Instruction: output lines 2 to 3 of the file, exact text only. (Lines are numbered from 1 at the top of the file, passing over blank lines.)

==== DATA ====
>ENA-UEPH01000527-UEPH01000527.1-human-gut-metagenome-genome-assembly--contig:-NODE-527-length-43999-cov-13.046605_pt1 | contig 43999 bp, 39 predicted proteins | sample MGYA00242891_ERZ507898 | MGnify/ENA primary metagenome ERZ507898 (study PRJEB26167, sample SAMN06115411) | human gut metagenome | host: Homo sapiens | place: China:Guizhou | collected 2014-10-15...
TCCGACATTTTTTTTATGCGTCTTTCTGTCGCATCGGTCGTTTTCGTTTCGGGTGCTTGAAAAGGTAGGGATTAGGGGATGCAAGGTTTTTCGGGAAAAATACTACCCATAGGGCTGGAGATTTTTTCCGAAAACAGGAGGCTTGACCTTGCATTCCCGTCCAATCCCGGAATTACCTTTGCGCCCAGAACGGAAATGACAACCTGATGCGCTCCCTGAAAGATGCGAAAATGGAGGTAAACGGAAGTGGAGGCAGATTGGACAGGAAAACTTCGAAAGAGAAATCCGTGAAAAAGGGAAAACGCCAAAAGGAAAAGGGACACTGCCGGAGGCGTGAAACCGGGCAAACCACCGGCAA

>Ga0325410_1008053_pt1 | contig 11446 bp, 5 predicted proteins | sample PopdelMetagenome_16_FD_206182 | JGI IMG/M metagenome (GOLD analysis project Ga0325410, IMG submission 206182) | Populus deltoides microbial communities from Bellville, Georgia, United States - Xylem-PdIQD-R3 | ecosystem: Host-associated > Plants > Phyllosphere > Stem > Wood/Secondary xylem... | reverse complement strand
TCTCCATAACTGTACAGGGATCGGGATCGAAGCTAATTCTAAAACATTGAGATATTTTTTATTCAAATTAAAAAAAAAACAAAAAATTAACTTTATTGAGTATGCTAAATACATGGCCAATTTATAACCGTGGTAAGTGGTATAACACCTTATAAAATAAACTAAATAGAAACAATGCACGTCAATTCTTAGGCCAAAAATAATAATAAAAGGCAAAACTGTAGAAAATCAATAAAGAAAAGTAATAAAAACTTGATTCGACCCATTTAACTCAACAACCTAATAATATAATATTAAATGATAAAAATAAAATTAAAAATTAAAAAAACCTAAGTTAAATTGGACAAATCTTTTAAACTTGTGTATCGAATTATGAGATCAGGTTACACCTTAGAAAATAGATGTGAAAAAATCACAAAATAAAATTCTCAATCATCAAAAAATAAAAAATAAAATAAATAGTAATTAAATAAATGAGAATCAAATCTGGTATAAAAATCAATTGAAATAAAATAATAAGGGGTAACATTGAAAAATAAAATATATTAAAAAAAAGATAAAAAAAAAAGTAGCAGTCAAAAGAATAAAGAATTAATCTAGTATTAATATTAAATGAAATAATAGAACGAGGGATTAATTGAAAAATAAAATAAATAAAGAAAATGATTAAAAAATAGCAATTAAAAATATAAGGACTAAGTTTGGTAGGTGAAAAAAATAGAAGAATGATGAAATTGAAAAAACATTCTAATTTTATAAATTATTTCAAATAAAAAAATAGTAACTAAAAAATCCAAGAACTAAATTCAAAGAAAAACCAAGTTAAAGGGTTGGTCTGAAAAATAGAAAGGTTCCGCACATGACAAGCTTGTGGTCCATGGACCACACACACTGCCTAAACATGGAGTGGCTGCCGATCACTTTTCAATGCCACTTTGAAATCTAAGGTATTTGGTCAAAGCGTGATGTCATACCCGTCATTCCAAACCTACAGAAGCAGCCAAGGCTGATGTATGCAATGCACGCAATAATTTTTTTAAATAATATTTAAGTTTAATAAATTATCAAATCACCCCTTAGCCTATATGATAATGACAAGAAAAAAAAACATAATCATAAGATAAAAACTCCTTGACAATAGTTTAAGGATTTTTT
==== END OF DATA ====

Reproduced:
TCCGACATTTTTTTTATGCGTCTTTCTGTCGCATCGGTCGTTTTCGTTTCGGGTGCTTGAAAAGGTAGGGATTAGGGGATGCAAGGTTTTTCGGGAAAAATACTACCCATAGGGCTGGAGATTTTTTCCGAAAACAGGAGGCTTGACCTTGCATTCCCGTCCAATCCCGGAATTACCTTTGCGCCCAGAACGGAAATGACAACCTGATGCGCTCCCTGAAAGATGCGAAAATGGAGGTAAACGGAAGTGGAGGCAGATTGGACAGGAAAACTTCGAAAGAGAAATCCGTGAAAAAGGGAAAACGCCAAAAGGAAAAGGGACACTGCCGGAGGCGTGAAACCGGGCAAACCACCGGCAA

>Ga0325410_1008053_pt1 | contig 11446 bp, 5 predicted proteins | sample PopdelMetagenome_16_FD_206182 | JGI IMG/M metagenome (GOLD analysis project Ga0325410, IMG submission 206182) | Populus deltoides microbial communities from Bellville, Georgia, United States - Xylem-PdIQD-R3 | ecosystem: Host-associated > Plants > Phyllosphere > Stem > Wood/Secondary xylem... | reverse complement strand